bodhi78 wrote" ...when some of these WD Green drives are used in a RAID configuration such as in a Netgear Network Attached Storage (NAS), the Load Cycle Count (LCC) goes up rapidly.
Green drives are designed to save power, so they shut down as soon as there is no activity for a pre-defined period. Since 8 seconds is an eternity in a serious computer application, that seems like a reasonable choice to be a default.
The manufacture specification for maximum LCC is somewhere between 300,000 to 600,000. In some cases, the rate of increase would exceed that maximum LCC in about 2 years or less."
For a 3.5" drive those kind of LCC numbers are atypical, that's the range for 2.5" drives. The last time I saw LCC specs on Blue and Black drives they were way lower. By looking around I found that those are the numbers quoted for the million hour MTBF Caviar RAID edition drives which were introduced about 5 years ago.
Power parameters are definable, and LCC is the finger of mortality. Installing Green drives in an application without adjusting the power management parameters to suit that application would be the integrator's responsibility. Netgear is not shipping WD Green drives, so they are not at fault.
Netgear has made a utility available for users to fix the problem.
It's the users trying to save power who are installing WD drives in Netgear cabinets, and the utility changes the defaults to parameters that are more suitable for the application. I don't know what Netgear is supplying but Synology supplies WDIDLE3 1.03 and recommends setting a value of 300 seconds.
I don't know if WD 500GB models have this problem or not, though.
The only 500GB of concern is the AADS, no others are identified at WD's site as having an issue (and that correlates with Googled complaints). WD has info in their FAQ and a utility to help.http://wdc.custhelp.com/cgi-bin/wdc....p?p_faqid=5357http://wdc.custhelp.com/cgi-bin/wdc....p?p_faqid=3263WD drives are designed to reduce power consumption, in part by positioning the heads in a park position (unloading the heads) and turning off unnecessary electronics, resulting in substantial power savings. WD defines this mode as Idle 3.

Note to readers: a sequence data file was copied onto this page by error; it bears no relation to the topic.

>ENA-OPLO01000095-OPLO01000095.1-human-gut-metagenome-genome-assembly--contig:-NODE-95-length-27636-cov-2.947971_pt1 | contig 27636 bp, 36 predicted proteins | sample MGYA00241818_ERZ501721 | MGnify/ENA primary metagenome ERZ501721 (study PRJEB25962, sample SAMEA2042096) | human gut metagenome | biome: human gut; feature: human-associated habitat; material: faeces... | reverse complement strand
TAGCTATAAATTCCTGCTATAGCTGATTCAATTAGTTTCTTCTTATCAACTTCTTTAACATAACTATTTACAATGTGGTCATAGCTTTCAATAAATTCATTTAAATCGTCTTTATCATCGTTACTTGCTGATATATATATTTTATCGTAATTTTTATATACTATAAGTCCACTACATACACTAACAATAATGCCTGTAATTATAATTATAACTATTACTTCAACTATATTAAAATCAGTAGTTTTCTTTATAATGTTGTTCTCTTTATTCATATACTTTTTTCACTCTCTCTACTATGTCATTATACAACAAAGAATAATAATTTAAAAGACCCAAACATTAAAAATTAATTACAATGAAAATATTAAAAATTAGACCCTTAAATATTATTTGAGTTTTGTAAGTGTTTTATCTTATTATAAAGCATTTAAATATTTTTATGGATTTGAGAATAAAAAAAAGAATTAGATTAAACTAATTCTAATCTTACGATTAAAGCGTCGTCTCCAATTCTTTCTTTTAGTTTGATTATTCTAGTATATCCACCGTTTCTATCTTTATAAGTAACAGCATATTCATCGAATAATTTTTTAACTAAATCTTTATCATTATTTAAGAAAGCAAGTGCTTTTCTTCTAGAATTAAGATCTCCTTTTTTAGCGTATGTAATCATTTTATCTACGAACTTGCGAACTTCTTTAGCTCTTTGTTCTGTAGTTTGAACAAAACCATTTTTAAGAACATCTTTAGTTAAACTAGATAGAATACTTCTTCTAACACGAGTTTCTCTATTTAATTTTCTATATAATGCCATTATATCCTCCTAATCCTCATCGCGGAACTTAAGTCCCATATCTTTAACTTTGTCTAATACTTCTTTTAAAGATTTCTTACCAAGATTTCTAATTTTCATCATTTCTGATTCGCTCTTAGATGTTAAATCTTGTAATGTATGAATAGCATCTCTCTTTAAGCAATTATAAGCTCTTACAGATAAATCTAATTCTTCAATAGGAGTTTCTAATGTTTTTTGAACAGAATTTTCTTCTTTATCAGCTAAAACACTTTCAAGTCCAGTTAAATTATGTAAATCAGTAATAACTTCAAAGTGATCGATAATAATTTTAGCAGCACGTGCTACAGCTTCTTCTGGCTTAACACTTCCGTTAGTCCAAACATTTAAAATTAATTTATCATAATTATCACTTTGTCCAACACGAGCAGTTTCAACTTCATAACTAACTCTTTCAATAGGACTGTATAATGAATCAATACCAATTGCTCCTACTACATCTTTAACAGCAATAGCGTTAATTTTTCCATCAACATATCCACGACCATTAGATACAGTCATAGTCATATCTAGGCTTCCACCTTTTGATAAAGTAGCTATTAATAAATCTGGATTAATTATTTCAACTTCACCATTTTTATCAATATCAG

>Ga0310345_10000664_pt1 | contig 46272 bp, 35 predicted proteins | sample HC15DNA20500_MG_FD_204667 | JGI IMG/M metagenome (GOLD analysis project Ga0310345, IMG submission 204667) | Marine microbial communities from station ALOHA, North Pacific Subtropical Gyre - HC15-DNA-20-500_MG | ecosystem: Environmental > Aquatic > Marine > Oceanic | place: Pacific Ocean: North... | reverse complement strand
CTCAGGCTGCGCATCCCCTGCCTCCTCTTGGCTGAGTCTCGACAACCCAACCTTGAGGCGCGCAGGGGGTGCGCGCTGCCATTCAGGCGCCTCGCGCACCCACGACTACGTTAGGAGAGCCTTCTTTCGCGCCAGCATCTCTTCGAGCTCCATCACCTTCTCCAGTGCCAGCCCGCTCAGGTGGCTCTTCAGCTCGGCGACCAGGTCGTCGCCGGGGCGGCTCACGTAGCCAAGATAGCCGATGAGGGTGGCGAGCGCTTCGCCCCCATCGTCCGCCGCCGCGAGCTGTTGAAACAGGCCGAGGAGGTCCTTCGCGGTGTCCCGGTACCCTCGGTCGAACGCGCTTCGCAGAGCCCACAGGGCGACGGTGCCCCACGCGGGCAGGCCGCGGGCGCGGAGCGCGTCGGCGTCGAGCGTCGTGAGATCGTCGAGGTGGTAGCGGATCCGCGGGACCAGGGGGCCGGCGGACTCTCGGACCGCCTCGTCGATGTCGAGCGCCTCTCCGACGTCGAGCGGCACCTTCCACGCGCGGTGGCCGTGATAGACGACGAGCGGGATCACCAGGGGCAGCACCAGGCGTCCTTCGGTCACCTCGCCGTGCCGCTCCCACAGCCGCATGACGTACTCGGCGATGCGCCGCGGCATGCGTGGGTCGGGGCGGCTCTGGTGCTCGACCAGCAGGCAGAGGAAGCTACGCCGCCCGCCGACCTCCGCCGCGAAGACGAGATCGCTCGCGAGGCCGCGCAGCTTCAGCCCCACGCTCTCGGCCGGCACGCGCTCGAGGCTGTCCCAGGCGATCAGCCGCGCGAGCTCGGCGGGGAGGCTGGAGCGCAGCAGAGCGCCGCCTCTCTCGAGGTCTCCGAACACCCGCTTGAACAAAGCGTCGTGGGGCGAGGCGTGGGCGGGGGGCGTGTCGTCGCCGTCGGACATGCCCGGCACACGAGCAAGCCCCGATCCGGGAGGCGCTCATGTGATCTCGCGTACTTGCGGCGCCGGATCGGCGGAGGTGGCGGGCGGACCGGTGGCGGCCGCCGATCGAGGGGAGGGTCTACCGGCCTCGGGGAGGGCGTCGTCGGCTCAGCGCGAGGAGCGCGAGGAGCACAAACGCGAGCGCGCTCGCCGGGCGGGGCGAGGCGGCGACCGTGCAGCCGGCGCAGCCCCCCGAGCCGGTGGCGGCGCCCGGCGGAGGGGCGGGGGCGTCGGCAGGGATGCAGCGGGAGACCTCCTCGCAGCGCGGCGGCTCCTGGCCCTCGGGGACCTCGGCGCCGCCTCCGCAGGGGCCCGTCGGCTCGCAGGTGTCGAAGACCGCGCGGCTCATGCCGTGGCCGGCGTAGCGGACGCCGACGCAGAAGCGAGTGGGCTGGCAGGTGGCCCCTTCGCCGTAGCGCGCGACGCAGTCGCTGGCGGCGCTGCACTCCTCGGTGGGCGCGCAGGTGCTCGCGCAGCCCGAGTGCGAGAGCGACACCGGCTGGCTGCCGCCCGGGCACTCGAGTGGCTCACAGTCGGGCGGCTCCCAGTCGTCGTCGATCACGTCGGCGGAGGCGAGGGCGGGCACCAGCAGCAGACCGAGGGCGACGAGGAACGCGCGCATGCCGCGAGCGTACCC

Some utilities, operating systems, and applications, such as some implementations of Linux, for example, are not optimized for low power storage devices and can cause our drives to wake up at a higher rate than normal. This effectively negates the power-saving advantages of low-power drives, such as WD GreenPower models, and artificially increases the number of load-unload cycles. Although the increase in load/unload cycles is within design margins (drive has been validated to 1 million load/unload cycles without issue) a balance between life of product, logging requirements, and low power consumption can be achieved depending on what is critical to the system. Present SMART normalized values have not been re-normalized to 1 million cycles so advisory reporting on this attribute does not mean failure of product.
The WDIDLE3.EXE utility was originally developed for the RE series, and lets the user disable the timer, or set it to any value between 8 and 300 seconds.
FWIW, my original reservations about the Green drives were not the power saving techniques, but the sector size. Drive vendors have been planning to migrate from 512 to 4096 byte physical sectors for a long time. On drives that have 4096 byte sectors, odd-boundary 512-byte transfers require manipulation. Fortunately, it turns out that only the EARS Green drives are "Advanced Format".
OS vendors have had years to prepare for this shift but in typical ostrich fashion have chosen to ignore it. Read http://hothardware.com/Articles/WDs-...Pay-Attention/
for a wakeup call.